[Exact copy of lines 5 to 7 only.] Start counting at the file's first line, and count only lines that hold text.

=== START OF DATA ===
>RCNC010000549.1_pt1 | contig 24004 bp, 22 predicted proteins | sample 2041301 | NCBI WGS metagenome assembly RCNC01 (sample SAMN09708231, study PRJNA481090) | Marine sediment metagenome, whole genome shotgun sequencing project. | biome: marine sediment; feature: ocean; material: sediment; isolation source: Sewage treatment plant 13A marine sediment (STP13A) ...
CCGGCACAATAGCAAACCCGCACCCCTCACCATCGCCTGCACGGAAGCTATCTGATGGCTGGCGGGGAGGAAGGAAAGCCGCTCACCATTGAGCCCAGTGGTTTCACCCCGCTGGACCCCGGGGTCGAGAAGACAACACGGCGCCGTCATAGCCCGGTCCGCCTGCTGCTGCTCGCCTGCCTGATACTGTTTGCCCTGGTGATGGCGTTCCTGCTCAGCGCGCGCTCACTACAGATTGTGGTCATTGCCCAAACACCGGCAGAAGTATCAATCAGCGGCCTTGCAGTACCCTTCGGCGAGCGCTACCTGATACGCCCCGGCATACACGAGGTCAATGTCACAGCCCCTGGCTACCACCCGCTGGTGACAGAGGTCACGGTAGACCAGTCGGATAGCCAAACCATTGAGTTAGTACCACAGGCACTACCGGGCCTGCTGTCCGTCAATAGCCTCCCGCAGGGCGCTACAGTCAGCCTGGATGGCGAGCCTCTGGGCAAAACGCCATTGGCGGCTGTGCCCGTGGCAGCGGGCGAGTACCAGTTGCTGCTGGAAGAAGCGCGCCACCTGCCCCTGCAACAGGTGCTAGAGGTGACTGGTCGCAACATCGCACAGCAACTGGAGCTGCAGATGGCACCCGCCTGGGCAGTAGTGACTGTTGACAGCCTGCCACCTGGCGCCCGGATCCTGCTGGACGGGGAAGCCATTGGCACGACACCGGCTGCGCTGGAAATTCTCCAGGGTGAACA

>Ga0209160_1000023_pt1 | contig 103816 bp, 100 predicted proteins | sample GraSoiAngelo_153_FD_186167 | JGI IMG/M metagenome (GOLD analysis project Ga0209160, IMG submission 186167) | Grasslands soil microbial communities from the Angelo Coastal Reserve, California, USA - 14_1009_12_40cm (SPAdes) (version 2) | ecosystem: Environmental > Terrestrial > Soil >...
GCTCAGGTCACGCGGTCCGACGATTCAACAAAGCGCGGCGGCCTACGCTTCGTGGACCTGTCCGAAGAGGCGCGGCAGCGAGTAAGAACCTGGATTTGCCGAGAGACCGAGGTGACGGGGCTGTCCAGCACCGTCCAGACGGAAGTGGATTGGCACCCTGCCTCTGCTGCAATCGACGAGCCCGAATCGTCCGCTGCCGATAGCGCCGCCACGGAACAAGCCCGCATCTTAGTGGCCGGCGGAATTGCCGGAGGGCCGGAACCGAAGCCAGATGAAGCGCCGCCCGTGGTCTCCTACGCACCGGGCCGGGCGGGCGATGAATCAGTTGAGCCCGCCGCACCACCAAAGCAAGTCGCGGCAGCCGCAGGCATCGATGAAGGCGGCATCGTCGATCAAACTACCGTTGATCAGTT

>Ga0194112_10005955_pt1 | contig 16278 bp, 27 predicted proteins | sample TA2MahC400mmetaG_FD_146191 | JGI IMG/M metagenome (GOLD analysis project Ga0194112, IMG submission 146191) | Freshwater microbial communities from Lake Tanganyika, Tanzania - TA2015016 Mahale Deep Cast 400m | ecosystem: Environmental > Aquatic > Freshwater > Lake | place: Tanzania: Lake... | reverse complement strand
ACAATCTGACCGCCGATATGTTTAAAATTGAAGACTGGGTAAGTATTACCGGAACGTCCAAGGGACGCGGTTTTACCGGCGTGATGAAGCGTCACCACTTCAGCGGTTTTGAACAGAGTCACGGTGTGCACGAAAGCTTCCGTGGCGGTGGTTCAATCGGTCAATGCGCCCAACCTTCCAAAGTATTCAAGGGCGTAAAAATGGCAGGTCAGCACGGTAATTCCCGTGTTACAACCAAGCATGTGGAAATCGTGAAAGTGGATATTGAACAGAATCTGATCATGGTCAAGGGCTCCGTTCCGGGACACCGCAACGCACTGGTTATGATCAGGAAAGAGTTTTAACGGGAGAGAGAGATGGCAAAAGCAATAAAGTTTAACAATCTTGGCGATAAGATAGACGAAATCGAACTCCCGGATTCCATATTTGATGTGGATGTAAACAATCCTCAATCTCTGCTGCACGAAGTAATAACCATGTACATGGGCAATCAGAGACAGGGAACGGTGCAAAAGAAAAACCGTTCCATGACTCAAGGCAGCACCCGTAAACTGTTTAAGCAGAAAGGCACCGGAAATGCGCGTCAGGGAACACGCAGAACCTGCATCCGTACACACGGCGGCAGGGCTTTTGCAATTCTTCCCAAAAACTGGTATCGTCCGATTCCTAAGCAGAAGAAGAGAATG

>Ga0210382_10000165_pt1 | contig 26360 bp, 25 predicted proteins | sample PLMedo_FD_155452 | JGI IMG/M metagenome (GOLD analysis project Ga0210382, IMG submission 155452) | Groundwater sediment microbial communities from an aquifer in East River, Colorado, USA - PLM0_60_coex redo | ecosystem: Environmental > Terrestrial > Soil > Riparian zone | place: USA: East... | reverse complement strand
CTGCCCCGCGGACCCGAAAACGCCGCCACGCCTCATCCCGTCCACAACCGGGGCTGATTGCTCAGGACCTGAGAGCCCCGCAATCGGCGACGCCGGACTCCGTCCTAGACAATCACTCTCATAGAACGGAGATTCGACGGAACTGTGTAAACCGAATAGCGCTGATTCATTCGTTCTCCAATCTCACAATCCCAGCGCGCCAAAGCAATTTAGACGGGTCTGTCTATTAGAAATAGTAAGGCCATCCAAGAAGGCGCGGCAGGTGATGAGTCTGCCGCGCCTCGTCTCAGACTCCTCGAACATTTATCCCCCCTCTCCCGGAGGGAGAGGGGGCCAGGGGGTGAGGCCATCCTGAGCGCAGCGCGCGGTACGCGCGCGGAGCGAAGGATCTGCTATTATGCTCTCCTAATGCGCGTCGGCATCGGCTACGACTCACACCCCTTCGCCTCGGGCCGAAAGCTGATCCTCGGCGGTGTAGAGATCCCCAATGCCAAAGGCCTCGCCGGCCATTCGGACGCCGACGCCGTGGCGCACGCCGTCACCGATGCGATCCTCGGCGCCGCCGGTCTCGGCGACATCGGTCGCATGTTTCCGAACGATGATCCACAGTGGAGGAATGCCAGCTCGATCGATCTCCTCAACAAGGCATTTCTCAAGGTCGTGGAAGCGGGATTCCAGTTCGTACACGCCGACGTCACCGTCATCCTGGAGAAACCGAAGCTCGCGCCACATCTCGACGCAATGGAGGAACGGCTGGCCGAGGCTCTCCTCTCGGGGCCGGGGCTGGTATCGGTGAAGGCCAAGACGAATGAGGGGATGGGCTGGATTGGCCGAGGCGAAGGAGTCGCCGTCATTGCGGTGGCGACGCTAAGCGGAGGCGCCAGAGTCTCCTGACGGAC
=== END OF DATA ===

>Ga0194112_10005955_pt1 | contig 16278 bp, 27 predicted proteins | sample TA2MahC400mmetaG_FD_146191 | JGI IMG/M metagenome (GOLD analysis project Ga0194112, IMG submission 146191) | Freshwater microbial communities from Lake Tanganyika, Tanzania - TA2015016 Mahale Deep Cast 400m | ecosystem: Environmental > Aquatic > Freshwater > Lake | place: Tanzania: Lake... | reverse complement strand
ACAATCTGACCGCCGATATGTTTAAAATTGAAGACTGGGTAAGTATTACCGGAACGTCCAAGGGACGCGGTTTTACCGGCGTGATGAAGCGTCACCACTTCAGCGGTTTTGAACAGAGTCACGGTGTGCACGAAAGCTTCCGTGGCGGTGGTTCAATCGGTCAATGCGCCCAACCTTCCAAAGTATTCAAGGGCGTAAAAATGGCAGGTCAGCACGGTAATTCCCGTGTTACAACCAAGCATGTGGAAATCGTGAAAGTGGATATTGAACAGAATCTGATCATGGTCAAGGGCTCCGTTCCGGGACACCGCAACGCACTGGTTATGATCAGGAAAGAGTTTTAACGGGAGAGAGAGATGGCAAAAGCAATAAAGTTTAACAATCTTGGCGATAAGATAGACGAAATCGAACTCCCGGATTCCATATTTGATGTGGATGTAAACAATCCTCAATCTCTGCTGCACGAAGTAATAACCATGTACATGGGCAATCAGAGACAGGGAACGGTGCAAAAGAAAAACCGTTCCATGACTCAAGGCAGCACCCGTAAACTGTTTAAGCAGAAAGGCACCGGAAATGCGCGTCAGGGAACACGCAGAACCTGCATCCGTACACACGGCGGCAGGGCTTTTGCAATTCTTCCCAAAAACTGGTATCGTCCGATTCCTAAGCAGAAGAAGAGAATG

>Ga0210382_10000165_pt1 | contig 26360 bp, 25 predicted proteins | sample PLMedo_FD_155452 | JGI IMG/M metagenome (GOLD analysis project Ga0210382, IMG submission 155452) | Groundwater sediment microbial communities from an aquifer in East River, Colorado, USA - PLM0_60_coex redo | ecosystem: Environmental > Terrestrial > Soil > Riparian zone | place: USA: East... | reverse complement strand